Consumer adoption of Telehealth from 11% during 2019 to 46% in 2020. While the future implications of COVID-19 are still uncertain, it seems that tele-health adoption will continue to grow. In fact, 76% of consumers say they are highly or moderately likely to use tele-health in the near future. However, the Telehealth sector still faces major issues like a potential digital health bubble and an uncertain regulatory future. There are challenges to making Telehealth work and data can provide the insights for providers to make the right choices.
Collecting patient’s payments is among the top-challenges providers face. Patients are becoming increasingly responsible for more of their medical expenses. Providers who cater to patient payment preferences encourage more on-time payments.
To improve patients experience, providers must ensure billing statements are simple to understand. Offer paperless statements and a variety of payment options online via a patient portal. Utilize preferred consumer payment technologies, such as mobile and secure application to pay. Helpful reminders whether as application messaging or email help effectively communicate with patients and encourage them to pay their bills.
For many providers it can be a challenge and costly to implement in-house invoicing and payment processing systems. Beside negotiating multiple vendor terms with each processor, and the infrastructure build (for secure payment processing, and portal access) there are cost to maintain the software and technologies. Of course, any payment portal and processing system must be fully compliant, or there’s significant risk of incurring a harsh regulatory penalty.
Besides troubles submitting payment due to insufficient and desired remittance options, another key reason consumer’s failing to remit their part of the payment is confusion around actual prices that stems from poor or no price transparency. Healthcare systems are now making service pricing accessible. This reduces patient confusion and unforeseen price issues. Empowering patients in this way can benefit healthcare providers in multiple ways; from attracting more patients to aligning and improving operations, easier more efficient medical billing, and a reduction in overall costs. Practices that don’t disclose their charges, are highly unlikely to make prospective patients shortlists as fundamental pricing comparison criteria is missing. A price list, enables a better chance of making more patients consideration when they’re choosing a provider.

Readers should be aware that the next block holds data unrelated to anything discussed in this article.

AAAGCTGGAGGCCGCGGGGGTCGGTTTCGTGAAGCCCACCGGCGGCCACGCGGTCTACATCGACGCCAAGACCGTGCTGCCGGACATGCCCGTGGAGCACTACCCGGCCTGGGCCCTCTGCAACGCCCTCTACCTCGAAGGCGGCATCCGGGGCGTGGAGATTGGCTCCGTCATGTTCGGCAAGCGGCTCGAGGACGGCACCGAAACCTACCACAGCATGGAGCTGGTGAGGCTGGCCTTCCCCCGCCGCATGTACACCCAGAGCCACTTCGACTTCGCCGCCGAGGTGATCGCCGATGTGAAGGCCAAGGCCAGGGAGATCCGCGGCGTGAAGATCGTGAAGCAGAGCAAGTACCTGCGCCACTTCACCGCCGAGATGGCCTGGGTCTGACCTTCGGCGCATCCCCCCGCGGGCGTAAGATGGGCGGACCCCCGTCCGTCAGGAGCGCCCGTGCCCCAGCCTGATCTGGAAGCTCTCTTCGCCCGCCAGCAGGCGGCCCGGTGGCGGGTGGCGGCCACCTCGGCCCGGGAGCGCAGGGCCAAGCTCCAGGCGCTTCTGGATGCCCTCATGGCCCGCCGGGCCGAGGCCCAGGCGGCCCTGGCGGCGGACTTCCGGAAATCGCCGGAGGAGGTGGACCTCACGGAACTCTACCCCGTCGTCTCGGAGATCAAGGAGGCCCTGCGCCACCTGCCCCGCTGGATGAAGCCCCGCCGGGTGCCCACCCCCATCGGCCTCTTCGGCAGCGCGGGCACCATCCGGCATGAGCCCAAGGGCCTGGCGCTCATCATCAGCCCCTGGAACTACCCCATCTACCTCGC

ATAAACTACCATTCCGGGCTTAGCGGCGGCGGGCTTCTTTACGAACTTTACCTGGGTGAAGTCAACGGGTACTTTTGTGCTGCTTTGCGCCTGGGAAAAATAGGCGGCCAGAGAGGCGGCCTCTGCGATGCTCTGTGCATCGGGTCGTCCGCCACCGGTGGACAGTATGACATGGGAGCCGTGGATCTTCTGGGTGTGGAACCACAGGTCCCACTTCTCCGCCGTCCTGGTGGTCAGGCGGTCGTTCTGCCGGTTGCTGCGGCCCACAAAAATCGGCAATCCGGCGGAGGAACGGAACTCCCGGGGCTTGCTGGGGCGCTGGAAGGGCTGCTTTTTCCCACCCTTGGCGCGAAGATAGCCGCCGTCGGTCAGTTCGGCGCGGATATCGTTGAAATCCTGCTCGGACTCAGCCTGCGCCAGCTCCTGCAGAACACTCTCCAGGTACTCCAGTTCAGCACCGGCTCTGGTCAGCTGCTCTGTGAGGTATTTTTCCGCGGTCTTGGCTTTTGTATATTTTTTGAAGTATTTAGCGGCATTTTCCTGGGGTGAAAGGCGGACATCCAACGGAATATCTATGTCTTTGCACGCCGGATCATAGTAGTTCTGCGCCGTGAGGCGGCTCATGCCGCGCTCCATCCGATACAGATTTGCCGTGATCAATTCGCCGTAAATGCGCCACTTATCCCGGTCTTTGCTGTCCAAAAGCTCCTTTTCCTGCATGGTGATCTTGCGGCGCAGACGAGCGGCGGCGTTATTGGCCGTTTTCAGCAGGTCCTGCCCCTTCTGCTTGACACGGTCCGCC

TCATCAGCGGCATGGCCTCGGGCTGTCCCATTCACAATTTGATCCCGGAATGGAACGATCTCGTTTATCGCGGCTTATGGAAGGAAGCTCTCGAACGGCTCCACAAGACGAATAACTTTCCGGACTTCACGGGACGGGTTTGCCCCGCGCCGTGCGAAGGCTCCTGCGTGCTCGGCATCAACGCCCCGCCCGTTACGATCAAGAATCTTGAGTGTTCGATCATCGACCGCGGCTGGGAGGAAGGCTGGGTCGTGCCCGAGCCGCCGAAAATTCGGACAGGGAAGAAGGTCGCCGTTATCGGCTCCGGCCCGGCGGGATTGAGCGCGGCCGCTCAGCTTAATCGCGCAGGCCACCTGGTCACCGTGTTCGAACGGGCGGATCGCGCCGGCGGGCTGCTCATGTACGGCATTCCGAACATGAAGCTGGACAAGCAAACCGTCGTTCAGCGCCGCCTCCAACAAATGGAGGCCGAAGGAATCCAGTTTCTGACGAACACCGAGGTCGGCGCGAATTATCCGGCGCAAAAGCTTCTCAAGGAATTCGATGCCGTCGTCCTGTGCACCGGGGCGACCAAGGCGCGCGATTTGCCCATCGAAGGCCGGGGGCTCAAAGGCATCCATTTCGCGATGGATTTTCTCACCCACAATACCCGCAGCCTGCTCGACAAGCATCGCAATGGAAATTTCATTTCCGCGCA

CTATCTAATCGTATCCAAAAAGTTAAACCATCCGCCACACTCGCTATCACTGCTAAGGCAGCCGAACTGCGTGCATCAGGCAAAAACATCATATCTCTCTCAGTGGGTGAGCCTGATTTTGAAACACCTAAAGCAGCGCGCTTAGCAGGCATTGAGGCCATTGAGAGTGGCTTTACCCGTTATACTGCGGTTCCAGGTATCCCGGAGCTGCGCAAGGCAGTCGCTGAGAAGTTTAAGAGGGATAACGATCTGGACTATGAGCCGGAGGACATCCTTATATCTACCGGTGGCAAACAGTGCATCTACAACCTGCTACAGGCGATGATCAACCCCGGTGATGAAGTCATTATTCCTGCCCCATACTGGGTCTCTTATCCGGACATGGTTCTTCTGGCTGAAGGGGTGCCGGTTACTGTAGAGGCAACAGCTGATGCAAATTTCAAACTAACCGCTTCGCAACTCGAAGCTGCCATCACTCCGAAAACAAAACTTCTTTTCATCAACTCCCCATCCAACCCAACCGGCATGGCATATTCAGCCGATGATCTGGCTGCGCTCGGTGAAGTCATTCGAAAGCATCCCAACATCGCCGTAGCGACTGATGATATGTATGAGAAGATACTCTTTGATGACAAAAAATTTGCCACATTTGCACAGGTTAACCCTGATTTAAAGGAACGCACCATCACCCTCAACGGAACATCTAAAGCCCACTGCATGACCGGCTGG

The medical insurance landscape has experienced some significant changes in recent years. As more patients become responsible for a larger portion of their healthcare bill, they naturally demand better services from their providers.
Healthcare organizations will face tougher competition in attracting and retaining patients who demand an experience that matches the level of customer service they expect from other consumer brands.
They demand a streamlined patient experience so they can “self-service” to resolve most questions, issues, or concerns (e.g., downloading an immunization record, booking an appointment, paying their bills, or checking their account/insurance status) whenever, wherever, and however is most convenient for them.
For healthcare organizations offering a variety of services in different locations, it’s also important for every employee to have access to the most up-to-date patient information from one centralized location. Not only will it deliver a better patient experience (who wants to tell their story from the beginning every single time?) but also help avoid fatal mishaps such as drug interactions.
To create an outstanding and streamlined user experience, providers should create a patient portal that keeps all the patient interactions in one place. It also allows all employees to access each patient’s history, which is updated in real-time from one centralized record to avoid costly mistakes.
To manage cost and improve service quality, there’s a trend toward aligning price based on patient outcomes rather than service consumption, or use.
Collectively patients and payers are demanding evolving payment models, that encourage care providers to coordinate services and promote preventive care – from bundled payments, disbursement to patient-oriented care providers, global payments, and shared savings.
When implementing new models, monitoring the processes within the existing systems can be a challenge. Data insights help drive the use case of evolving business and payment models, that require new KPI metrics to that measure performance and quantify the ROI.
If providers are not crossing the chasm themselves keeping an eye on early adopters, testing and fine-tuning new payment models is critical to understand how best to reduce cost and improve patient outcomes.